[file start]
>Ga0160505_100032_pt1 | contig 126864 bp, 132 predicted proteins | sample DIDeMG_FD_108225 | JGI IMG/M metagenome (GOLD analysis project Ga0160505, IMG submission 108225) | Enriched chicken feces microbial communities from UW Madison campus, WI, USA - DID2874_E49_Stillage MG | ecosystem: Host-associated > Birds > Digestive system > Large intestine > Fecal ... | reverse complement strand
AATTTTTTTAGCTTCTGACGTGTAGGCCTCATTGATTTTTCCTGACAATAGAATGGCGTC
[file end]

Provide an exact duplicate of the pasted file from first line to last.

>Ga0160505_100032_pt1 | contig 126864 bp, 132 predicted proteins | sample DIDeMG_FD_108225 | JGI IMG/M metagenome (GOLD analysis project Ga0160505, IMG submission 108225) | Enriched chicken feces microbial communities from UW Madison campus, WI, USA - DID2874_E49_Stillage MG | ecosystem: Host-associated > Birds > Digestive system > Large intestine > Fecal ... | reverse complement strand
AATTTTTTTAGCTTCTGACGTGTAGGCCTCATTGATTTTTCCTGACAATAGAATGGCGTC